US Resident – Dutch BV salary and taxes?


I’m looking for guidance on a business structure I’ve recently established. My business partner and I have formed a BV and Holding company. My partner, who lives in the U.S. and is a U.S. resident, shares equal ownership (50-50) with me in this company, and we both serve as directors. I’m curious about the legal and tax implications regarding my partner’s role: Is it possible for my partner to function as an independent contractor (under a 1099 arrangement in the U.S.), or is it necessary for them to receive a regular salary? I would also appreciate any insights on the broader tax considerations and consequences related to providing a salary to my partner in this setup.


Determining whether your partner can operate as an independent contractor (1099 in the US) or must receive a salary as an employee depends on various factors. The nature of the work, the degree of control and independence, and the relationship between the company and your partner are crucial in this determination.

U.S. tax law has specific guidelines to differentiate between an independent contractor and an employee. If your partner is treated as an independent contractor, they would be responsible for their own taxes, including federal income tax, self-employment tax, and potentially state taxes. As a 1099 contractor, they would receive a 1099-MISC or 1099-NEC form for their earnings from the BV.

The Netherlands has specific rules regarding the classification of workers and their tax treatment. Dutch tax laws might have different criteria for what constitutes an independent contractor versus an employee, and these rules need to be considered in conjunction with U.S. laws.

Since you both are acting directors and 50-50 partners in the company, it’s important to consider how the Dutch corporate laws apply to directors of a BV, particularly regarding compensation and tax liabilities.

Generally speaking, one of the partners who is not a resident can perform work for the company as a contractor. This would typically be done by sending management invoices to the entity the work is performed for (usually that would be the operational BV). This would entail having an entity in the US from which your partner can send ‘management invoices’.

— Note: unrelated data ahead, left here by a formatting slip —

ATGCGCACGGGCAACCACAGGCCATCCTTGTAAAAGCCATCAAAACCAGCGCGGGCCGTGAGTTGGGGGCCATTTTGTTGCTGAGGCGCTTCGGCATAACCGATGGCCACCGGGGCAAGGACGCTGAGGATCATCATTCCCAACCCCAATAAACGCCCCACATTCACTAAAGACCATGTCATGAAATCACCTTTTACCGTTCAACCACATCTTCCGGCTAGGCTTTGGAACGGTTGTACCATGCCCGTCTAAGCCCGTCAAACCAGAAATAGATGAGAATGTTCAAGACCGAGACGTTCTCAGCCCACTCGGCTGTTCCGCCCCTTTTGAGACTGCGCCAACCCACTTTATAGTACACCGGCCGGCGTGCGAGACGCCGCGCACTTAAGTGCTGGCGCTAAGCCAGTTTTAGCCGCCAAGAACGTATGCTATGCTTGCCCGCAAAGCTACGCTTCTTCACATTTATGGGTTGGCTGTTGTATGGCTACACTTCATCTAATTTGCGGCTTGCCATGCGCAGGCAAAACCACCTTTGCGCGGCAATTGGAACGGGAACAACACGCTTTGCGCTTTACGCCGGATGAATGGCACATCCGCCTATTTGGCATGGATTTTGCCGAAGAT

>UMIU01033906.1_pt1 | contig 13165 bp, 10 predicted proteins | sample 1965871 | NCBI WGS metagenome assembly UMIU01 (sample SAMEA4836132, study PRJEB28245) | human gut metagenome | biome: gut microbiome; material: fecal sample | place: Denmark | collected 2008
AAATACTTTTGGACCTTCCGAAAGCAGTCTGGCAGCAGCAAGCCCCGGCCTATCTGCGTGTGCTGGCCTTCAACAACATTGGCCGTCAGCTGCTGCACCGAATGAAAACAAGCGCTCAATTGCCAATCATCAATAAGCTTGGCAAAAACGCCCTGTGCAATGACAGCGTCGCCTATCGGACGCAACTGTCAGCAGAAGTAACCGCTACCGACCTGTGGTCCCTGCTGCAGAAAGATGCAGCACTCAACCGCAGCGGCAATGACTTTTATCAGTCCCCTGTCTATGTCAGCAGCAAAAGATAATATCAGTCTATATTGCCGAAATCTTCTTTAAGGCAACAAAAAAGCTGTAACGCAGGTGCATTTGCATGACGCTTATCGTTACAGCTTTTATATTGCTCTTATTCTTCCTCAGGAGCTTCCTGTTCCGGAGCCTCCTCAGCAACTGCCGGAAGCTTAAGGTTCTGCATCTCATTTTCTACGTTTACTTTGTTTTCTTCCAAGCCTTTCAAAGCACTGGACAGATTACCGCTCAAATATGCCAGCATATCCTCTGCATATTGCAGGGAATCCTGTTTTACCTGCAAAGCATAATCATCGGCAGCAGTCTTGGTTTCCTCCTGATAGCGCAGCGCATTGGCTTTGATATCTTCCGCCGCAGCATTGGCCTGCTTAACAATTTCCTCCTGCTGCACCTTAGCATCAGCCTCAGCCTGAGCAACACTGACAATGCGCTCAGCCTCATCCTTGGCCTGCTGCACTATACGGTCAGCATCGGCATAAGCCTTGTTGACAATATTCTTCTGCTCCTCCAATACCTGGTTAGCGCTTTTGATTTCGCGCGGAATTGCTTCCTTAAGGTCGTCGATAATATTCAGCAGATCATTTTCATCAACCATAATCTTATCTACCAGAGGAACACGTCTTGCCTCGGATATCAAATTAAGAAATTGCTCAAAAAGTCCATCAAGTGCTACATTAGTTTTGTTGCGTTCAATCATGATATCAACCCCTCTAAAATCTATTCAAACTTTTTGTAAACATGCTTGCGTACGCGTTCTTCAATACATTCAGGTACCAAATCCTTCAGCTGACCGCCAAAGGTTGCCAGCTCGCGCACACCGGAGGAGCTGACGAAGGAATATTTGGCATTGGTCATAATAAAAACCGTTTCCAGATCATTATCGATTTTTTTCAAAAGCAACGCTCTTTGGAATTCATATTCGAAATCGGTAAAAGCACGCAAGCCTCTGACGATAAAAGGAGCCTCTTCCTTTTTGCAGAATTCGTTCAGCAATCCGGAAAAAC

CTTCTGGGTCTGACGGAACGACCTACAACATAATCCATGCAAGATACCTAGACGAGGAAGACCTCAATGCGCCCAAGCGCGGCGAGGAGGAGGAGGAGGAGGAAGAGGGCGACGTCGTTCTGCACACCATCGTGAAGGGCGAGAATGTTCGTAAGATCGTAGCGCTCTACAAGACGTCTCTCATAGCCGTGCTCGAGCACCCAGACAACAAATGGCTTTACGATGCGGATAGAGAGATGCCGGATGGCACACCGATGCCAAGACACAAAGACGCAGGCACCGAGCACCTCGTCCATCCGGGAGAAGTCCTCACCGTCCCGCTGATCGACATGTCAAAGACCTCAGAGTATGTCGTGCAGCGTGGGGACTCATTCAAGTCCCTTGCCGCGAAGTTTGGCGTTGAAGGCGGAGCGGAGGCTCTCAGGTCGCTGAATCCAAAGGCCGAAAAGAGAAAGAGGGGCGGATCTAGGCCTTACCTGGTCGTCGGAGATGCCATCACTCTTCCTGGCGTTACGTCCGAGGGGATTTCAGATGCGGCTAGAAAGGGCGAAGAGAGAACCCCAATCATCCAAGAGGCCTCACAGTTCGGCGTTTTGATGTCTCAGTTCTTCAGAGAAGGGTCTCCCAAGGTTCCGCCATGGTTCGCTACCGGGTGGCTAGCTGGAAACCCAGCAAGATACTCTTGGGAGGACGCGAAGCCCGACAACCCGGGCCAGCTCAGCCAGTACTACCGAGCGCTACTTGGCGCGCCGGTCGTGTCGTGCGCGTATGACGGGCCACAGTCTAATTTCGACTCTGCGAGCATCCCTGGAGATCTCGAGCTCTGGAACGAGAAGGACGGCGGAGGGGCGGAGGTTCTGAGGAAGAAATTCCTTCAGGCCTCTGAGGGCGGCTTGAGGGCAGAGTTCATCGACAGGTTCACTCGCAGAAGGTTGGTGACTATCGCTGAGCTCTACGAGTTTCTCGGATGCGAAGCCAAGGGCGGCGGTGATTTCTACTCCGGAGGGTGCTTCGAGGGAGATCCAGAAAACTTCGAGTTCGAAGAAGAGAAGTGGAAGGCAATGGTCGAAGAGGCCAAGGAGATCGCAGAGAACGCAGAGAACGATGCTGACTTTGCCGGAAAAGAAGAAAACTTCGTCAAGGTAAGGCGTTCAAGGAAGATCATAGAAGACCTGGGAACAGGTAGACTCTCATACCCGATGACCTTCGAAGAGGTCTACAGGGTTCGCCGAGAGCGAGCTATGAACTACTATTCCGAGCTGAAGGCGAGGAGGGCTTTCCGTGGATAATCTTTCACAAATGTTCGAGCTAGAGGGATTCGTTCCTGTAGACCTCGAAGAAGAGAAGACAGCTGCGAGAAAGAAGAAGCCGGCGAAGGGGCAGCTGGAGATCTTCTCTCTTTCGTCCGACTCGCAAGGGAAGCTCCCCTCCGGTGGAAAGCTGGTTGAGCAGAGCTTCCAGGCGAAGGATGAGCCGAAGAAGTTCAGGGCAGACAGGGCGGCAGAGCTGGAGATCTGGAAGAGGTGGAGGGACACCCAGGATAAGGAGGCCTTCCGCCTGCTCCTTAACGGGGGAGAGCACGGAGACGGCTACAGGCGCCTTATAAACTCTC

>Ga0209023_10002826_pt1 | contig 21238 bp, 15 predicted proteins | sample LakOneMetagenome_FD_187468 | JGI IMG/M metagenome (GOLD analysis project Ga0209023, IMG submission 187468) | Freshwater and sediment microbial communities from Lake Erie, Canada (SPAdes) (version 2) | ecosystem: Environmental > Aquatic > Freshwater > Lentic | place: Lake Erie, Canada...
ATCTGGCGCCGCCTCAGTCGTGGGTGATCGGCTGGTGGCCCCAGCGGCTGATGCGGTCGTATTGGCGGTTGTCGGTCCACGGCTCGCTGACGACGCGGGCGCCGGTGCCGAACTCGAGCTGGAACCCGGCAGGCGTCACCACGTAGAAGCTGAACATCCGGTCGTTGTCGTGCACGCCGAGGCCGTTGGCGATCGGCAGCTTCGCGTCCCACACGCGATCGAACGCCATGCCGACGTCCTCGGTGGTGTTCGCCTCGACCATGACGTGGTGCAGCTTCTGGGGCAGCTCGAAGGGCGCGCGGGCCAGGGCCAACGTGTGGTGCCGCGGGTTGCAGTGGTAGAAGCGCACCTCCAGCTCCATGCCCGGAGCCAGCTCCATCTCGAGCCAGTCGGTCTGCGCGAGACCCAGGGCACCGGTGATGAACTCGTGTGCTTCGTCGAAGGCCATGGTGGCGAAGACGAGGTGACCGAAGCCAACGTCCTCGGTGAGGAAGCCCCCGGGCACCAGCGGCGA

First of all, you should check the tax treaty between the Netherlands and the US. These treaties are intended to prevent double taxation. A tax treaty can only determine where taxes may be levied, giving a country the right to tax. Whether the country will actually levy taxes will depend on the local (national) tax laws.

As a U.S. resident, you are generally taxed on your worldwide income, which includes income earned from your Dutch BV. However, the treaty provides mechanisms to avoid double taxation on this income.

The treaty between the U.S. and the Netherlands includes provisions to prevent double taxation. This means that income taxed in one country may be eligible for tax relief in the other. For example, if you pay taxes on your BV income in the Netherlands, you may be able to claim a foreign tax credit on your U.S. tax return for those taxes.

So generally, you are taxed in the country where you live. If you work in another country, you may have to pay tax in that country on the income you earn there. If the right to tax has been assigned to the other country, then the Netherlands should not (be allowed to) levy taxes. To prevent having to pay tax in two or more countries on this income, the Netherlands will grant an exemption. This is called ‘relief to avoid double taxation’. The Netherlands knows two methods, namely (1) the exemption method: this involves taking the ratio between foreign income and total income or (2) the credit method: where the tax paid abroad can be deducted from the tax payable in the Netherlands. However, this tax may not exceed the proportionality limit.

Furthermore, you should also check how social security arrangements are regulated in the respective country. In many cases, you will have to pay premiums in the country where you work. The Netherlands has made arrangements with various countries on this. For activities within the EU, the European Regulation number 883/2004 usually applies.

Finally, the location of the BV (legal entity) can also influence taxation. If the BV is based in the Netherlands, it remains subject to Dutch corporate tax in principle, even if you, as a DGA, work abroad. It is important to keep this in mind. However, it may also be that there is a permanent establishment abroad, for example, if the DGA works at an office abroad for an extended period. In that case, (part of) the profit of the legal entity is taxed abroad.

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